13 points
  14. He is in Seattle for a stadium-sized meeting, and a staff member invited me to join his family. I figured that, as a chaplain and Mormonhub moderator, I should accept. So, tonight I will join 10s of thousands. Has anyone been to this kind of event? Any thoughts to offer? I'll certainly give my impressions within the next day or two.
    13 points
  15. Updating this: found new job. Loving it. It's technically a longer commute, but goes opposite rush hour traffic as I zip up the freeway or the old highway. All the other teachers in my ward hate me for it. Hours are significantly better, classes are smaller, the That Kid has nothing on what I have dealt with (though is the superintendent's grandson/legal ward so that's interesting), and I feel the school has an actual plan It's nice feeling happy at work.
    13 points
  16. @JayKi, From the time I returned from my mission to Italy, I had an Italian pen pal. She actually was sort of "in love" with me, but after I made it clear that we weren't going to go in that direction, we had a very nice, years-long letter-writing relationship. (This was in the years before email.) Though I didn't want romance with her, I really cared about this young woman. When I married my wife, she objected to my Italian female pen pal. Like you, I didn't understand this attitude. Like you, I thought I should be able to be friends with whomever I wanted, and it was really not any of her business. I mentioned this to my mother one day in passing, and she quickly set me straight. I decided that if my wife and mother agreed about that thing, it was probably myself that was not seeing things right. So I wished my pen pal well and stopped writing her. That's the kind of thing we do to safeguard marriage. The marital state is a sacred thing, and we should sanctify it. Honestly, friend, if this woman's husband doesn't want you seeing her, You Should Not Be Seeing Her. Her marriage to her husband is vastly more important than your friendship with her. Look, you're a smart guy. Be smart enough to realize that when two dozen people tell you the same thing -- two dozen people who, by the way, probably wouldn't find anything else to agree on in a year of conversation -- that means that you are probably the one who's wrong. Don't be prideful, friend. Be humble. Tell your friend you are happy to keep hanging out with her, as long as her husband is there, too. Maybe you can bring your girlfriend/fiancée with you and make it a double date. Just keep it on the up-and-up.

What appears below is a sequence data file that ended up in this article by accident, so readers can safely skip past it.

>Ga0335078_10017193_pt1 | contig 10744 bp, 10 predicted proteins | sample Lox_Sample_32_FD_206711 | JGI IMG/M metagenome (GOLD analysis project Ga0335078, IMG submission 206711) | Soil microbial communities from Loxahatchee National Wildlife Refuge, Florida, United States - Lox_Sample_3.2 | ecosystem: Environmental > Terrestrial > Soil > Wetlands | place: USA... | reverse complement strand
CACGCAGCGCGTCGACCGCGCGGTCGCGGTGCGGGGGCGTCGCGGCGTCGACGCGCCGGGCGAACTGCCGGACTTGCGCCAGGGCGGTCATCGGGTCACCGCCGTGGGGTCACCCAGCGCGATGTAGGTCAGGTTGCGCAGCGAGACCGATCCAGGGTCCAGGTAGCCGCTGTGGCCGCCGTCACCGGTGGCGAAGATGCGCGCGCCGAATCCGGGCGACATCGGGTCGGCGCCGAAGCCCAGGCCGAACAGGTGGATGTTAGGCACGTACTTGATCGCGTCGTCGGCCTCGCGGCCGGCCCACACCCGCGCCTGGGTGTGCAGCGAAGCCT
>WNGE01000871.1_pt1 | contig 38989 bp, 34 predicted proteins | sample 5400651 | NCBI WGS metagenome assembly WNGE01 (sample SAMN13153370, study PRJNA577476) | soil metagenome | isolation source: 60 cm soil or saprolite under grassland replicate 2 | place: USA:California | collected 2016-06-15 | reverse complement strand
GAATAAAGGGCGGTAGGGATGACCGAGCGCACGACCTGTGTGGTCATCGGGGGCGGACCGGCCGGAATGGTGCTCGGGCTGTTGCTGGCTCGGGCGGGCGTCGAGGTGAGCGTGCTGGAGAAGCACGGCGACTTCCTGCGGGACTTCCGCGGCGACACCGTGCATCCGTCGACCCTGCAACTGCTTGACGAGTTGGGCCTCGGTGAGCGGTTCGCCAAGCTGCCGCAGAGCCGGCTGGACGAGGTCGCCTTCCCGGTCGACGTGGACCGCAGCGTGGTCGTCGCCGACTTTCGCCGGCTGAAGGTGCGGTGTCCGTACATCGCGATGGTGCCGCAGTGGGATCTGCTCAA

13 points